Being an environmental reporter, most of the ideas in this book don't surprise me. I already knew building orientation mattered, as does placement and type of windows, building material and design. But I was surprised by a few things I didn't know. For example, Number 30 advises me to invest in a bag-less vacuum cleaner. Call me crazy, but I had no idea such a thing even existed! Number 76, regarding natural cleaning of kitchens and utensils, advises me to clean copper with equal parts ketchup and Worchestershire sauce. Really?! I almost want to go burnish my mom's copper pots and pans just to test it out.
Every idea comes with glossy, pretty pictures. Case studies from William McDonough + Partners, Whole Foods, the USGBC and others also punctuate the pages.
For those people who live, breathe and eat green, this book will be old news. But for those who are just looking to learn about green building or are considering a home remodel, this could be a helpful source of information.
The book is available online. For more information, visit National Geographic here.
This week, I wrote a story in the DJC about the Sustainable Sites Initiative. The initiative has been in the works since 2002 and is geared to be a comprehensive certification similar to LEED but focused on landscape, rather than efficiency.
I spoke to Deb Guenther of Mithun about the initiative, as she's been working on it
The idea that green building certifications ignore critical development considerations is a constant complaint. Here are some of the most cited aspects of what people say green building ignores:
- The historic value of a site or building
- The value of keeping a building - and recognizing its embodied energy, rather than demolishing a structure to build a new one
- Accurately measuring how well the building works
- Indoor air quality
- Beauty and aesthetic value
(For more information on what your colleagues think is most ignored, check out my poll at right.)
But a green building certification cannot be all things to all people. And LEED has a great track record of appealing to different projects in different regions, states, climates and cities. How then, should new certifications that deal with in depth, important topics only touched on by LEED - like the Sustainable Sites Initiative - be dealt with? The initiative, by the way, will be considered in future versions of LEED, though it is unclear how it will be incorporated.
Should this initiative - and future ones like it - become a part of LEED or be developed as separate certifications?
A single certificaiton might be easier, but would force those who don't care about things like sites or historic value to consider those aspects, and would also likely raise the certification's cost.
But if new certification's aren't incorporated into LEED, they might never get off the ground or gain market value. And would developers really want to go get multiple certifications for multiple things, just to prove they have a green project?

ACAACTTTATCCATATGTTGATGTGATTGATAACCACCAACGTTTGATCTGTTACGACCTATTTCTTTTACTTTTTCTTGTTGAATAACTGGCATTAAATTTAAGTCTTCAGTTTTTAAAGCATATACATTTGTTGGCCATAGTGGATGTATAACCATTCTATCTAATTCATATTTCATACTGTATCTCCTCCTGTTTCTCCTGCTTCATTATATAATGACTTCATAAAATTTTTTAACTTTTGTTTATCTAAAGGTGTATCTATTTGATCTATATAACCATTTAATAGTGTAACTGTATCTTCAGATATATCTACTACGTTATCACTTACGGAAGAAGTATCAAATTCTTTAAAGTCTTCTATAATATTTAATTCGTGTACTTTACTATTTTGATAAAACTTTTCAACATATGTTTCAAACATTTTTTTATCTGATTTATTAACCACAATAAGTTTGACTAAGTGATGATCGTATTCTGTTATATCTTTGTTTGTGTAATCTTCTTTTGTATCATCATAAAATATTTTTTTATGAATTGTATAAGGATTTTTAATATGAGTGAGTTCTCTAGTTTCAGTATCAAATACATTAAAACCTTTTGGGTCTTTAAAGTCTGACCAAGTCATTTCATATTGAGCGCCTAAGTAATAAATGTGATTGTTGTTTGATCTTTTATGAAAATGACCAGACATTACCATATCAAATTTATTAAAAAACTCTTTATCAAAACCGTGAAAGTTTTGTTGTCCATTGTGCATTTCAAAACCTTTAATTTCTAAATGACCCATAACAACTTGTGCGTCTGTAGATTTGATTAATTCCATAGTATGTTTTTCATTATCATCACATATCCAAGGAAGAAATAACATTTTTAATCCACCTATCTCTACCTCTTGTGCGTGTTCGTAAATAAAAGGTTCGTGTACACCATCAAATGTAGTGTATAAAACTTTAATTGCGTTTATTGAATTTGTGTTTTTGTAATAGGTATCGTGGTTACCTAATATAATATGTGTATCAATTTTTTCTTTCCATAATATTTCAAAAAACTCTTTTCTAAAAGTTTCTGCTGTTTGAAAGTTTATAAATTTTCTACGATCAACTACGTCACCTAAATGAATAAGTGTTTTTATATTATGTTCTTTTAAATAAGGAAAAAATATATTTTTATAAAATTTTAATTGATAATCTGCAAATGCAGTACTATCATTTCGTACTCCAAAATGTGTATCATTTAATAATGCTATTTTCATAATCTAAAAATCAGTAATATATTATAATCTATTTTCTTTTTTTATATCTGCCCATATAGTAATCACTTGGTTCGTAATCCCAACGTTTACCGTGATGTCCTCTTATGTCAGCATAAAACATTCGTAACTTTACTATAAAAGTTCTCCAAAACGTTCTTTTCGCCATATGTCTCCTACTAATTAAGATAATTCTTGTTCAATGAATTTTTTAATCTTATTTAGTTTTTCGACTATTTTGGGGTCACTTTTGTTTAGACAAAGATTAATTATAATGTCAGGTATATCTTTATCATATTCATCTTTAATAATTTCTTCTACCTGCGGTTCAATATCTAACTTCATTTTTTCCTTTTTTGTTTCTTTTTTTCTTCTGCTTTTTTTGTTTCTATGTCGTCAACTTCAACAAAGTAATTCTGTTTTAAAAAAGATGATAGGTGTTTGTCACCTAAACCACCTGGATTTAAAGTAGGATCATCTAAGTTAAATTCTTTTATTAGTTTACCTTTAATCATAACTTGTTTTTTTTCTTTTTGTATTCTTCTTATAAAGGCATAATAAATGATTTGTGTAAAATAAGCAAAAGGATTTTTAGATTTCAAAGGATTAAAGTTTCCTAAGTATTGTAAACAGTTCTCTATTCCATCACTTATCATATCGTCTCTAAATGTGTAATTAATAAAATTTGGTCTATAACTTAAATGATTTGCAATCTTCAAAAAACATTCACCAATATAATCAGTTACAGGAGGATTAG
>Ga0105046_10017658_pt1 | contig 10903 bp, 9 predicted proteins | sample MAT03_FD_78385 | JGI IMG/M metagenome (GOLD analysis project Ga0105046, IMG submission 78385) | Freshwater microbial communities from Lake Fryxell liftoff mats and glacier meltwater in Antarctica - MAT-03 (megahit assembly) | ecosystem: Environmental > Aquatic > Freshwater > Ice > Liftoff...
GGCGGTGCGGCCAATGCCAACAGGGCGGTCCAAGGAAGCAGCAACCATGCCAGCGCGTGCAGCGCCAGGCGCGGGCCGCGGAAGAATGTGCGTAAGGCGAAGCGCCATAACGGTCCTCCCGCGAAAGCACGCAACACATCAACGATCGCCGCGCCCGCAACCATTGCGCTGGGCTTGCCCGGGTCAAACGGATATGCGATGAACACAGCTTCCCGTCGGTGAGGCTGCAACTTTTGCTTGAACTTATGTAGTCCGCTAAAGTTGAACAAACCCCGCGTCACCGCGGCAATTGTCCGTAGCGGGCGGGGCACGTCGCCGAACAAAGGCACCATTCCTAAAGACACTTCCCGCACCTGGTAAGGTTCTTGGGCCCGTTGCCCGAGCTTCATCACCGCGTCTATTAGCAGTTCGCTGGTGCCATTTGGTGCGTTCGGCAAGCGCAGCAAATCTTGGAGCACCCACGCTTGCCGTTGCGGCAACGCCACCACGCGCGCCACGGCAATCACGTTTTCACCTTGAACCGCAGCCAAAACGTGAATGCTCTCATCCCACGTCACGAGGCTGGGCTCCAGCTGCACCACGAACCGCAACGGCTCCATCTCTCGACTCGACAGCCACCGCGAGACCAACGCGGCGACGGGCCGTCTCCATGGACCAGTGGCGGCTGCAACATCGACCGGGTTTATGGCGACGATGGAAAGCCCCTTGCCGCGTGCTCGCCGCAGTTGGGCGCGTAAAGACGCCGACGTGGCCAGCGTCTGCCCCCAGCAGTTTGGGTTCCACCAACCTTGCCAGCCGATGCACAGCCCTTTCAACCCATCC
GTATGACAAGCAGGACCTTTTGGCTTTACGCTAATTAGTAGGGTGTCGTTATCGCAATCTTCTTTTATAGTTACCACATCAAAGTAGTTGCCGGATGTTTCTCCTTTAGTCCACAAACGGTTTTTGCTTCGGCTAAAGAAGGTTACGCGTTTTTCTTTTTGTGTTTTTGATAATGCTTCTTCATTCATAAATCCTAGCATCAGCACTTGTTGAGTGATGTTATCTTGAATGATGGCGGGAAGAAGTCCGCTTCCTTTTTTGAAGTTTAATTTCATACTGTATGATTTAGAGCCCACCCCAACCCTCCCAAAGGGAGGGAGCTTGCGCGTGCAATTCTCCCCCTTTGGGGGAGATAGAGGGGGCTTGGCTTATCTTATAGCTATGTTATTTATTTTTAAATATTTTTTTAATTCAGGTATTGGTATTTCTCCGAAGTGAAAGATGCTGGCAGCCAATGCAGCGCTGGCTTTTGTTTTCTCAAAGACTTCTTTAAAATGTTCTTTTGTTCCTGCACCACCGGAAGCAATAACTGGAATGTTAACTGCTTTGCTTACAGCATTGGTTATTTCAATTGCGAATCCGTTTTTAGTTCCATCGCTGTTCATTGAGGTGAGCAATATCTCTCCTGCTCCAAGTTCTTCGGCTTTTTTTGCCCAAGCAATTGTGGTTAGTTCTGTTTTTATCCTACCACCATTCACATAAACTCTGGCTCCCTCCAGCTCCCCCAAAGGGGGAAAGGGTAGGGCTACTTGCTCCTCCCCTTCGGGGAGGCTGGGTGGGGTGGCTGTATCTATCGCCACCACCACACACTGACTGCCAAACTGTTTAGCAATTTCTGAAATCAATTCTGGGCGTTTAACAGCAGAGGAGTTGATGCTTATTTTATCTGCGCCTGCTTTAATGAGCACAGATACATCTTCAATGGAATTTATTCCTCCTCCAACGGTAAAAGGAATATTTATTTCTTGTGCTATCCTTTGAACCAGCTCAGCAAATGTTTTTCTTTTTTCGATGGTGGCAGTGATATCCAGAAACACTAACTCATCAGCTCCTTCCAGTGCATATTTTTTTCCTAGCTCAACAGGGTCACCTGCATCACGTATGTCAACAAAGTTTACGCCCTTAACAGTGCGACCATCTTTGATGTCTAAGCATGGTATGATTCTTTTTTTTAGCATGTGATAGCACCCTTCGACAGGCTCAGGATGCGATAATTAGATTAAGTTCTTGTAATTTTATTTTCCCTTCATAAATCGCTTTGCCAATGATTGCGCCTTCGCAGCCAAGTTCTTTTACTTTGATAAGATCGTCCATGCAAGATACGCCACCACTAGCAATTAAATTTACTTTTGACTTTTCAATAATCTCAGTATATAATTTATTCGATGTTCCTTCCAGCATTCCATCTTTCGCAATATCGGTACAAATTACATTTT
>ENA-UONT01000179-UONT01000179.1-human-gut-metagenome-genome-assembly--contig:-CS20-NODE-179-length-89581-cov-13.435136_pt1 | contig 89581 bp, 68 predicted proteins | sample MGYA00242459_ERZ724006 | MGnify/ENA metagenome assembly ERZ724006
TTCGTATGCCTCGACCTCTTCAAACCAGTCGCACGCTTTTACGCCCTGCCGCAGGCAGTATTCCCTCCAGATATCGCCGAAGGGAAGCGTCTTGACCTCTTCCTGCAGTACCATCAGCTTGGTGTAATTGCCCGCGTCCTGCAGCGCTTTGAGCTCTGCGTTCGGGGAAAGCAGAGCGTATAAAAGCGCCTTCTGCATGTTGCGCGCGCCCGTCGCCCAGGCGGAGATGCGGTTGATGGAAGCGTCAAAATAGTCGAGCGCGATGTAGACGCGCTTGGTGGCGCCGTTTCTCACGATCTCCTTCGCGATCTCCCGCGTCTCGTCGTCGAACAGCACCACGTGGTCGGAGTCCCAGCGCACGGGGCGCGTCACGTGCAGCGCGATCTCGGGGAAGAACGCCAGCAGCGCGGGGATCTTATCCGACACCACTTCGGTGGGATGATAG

What do you think?
Last year was my first Greenbuild in Chicago and man, was I overwhelmed! Heck, I know I wasn't the only one, based on the article here I wrote in the DJC. I tell you, me and 23,000 of my closest friends really got to know each other better.
The criticism of that Greenbuild, as quoted in the above article, is that the
conference was "best for beginners," "too touchy-feely" and too "focused on commercialism." It will be interesting to see how these issues play out at Greenbuild 2008.
This year in Boston, I'm betting the crowds will be just as big. And thankfully (to my amazing employer), I will be there to witness it yet again and share the experience with you. So if you're not going, keep your Internet tuned to the DJC Green Building Blog for daily updates on talks, sessions and whatever else comes my way.
If you are going however, and you want to have more than snowball's chance in a hot sauna of meeting other people from Seattle (last year I recognized a colleague out of the corner of my eye and went running after him, arms flailing so as not to lose sight of him amongst thousands of bodies)... I suggest you visit the Web site Konstructr and sign up for Greenbuild - The Konstructr Delegation. Billed as "the place for construction professionals to connect," the site is exactly that -- plus interesting commentary, events and news articles. If you're interested in green building at all, you might want to check this out as it seems a great resource.
As for the Greenbuild group, the invitation in my in box cordially invited me to join with this handy description by Vik Duggal:
Anyone who has attended Greenbuild in the past can identify with the
overwhelming number of programs available. And if you are like us, you
probably remember being energized and full of ideas, only to return to
your routine without further discussing or developing these ideas. We are forming the Konstructr Delegation, which is an offline manifestation of the online community of design professionals we are building, to encourage more interaction during and after the conference.